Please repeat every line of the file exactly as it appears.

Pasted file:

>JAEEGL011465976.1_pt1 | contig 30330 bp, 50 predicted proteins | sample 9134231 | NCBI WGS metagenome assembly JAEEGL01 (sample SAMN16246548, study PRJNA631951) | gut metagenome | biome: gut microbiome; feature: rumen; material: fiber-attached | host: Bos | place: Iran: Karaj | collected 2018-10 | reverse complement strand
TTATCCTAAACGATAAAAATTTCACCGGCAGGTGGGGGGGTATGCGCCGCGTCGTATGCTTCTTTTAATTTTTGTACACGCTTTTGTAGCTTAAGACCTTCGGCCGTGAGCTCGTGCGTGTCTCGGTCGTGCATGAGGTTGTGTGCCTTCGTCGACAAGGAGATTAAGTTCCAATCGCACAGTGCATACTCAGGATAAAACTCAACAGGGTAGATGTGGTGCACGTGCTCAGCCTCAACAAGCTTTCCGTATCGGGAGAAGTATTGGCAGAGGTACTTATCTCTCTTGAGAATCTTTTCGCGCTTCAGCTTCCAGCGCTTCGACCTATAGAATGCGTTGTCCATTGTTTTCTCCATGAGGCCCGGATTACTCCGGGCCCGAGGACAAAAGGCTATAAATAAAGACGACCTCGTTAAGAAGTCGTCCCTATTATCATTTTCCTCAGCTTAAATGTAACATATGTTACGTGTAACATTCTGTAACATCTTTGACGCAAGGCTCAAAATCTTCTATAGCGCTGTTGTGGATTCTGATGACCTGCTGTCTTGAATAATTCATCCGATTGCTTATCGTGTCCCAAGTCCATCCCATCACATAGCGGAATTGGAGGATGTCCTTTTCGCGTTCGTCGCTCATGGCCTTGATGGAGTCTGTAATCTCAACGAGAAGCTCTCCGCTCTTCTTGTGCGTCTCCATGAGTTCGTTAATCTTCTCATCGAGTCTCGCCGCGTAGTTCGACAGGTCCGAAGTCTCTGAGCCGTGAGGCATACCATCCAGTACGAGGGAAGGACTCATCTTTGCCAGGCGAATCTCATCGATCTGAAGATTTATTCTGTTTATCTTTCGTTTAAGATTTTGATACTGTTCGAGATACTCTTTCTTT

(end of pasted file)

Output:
>JAEEGL011465976.1_pt1 | contig 30330 bp, 50 predicted proteins | sample 9134231 | NCBI WGS metagenome assembly JAEEGL01 (sample SAMN16246548, study PRJNA631951) | gut metagenome | biome: gut microbiome; feature: rumen; material: fiber-attached | host: Bos | place: Iran: Karaj | collected 2018-10 | reverse complement strand
TTATCCTAAACGATAAAAATTTCACCGGCAGGTGGGGGGGTATGCGCCGCGTCGTATGCTTCTTTTAATTTTTGTACACGCTTTTGTAGCTTAAGACCTTCGGCCGTGAGCTCGTGCGTGTCTCGGTCGTGCATGAGGTTGTGTGCCTTCGTCGACAAGGAGATTAAGTTCCAATCGCACAGTGCATACTCAGGATAAAACTCAACAGGGTAGATGTGGTGCACGTGCTCAGCCTCAACAAGCTTTCCGTATCGGGAGAAGTATTGGCAGAGGTACTTATCTCTCTTGAGAATCTTTTCGCGCTTCAGCTTCCAGCGCTTCGACCTATAGAATGCGTTGTCCATTGTTTTCTCCATGAGGCCCGGATTACTCCGGGCCCGAGGACAAAAGGCTATAAATAAAGACGACCTCGTTAAGAAGTCGTCCCTATTATCATTTTCCTCAGCTTAAATGTAACATATGTTACGTGTAACATTCTGTAACATCTTTGACGCAAGGCTCAAAATCTTCTATAGCGCTGTTGTGGATTCTGATGACCTGCTGTCTTGAATAATTCATCCGATTGCTTATCGTGTCCCAAGTCCATCCCATCACATAGCGGAATTGGAGGATGTCCTTTTCGCGTTCGTCGCTCATGGCCTTGATGGAGTCTGTAATCTCAACGAGAAGCTCTCCGCTCTTCTTGTGCGTCTCCATGAGTTCGTTAATCTTCTCATCGAGTCTCGCCGCGTAGTTCGACAGGTCCGAAGTCTCTGAGCCGTGAGGCATACCATCCAGTACGAGGGAAGGACTCATCTTTGCCAGGCGAATCTCATCGATCTGAAGATTTATTCTGTTTATCTTTCGTTTAAGATTTTGATACTGTTCGAGATACTCTTTCTTT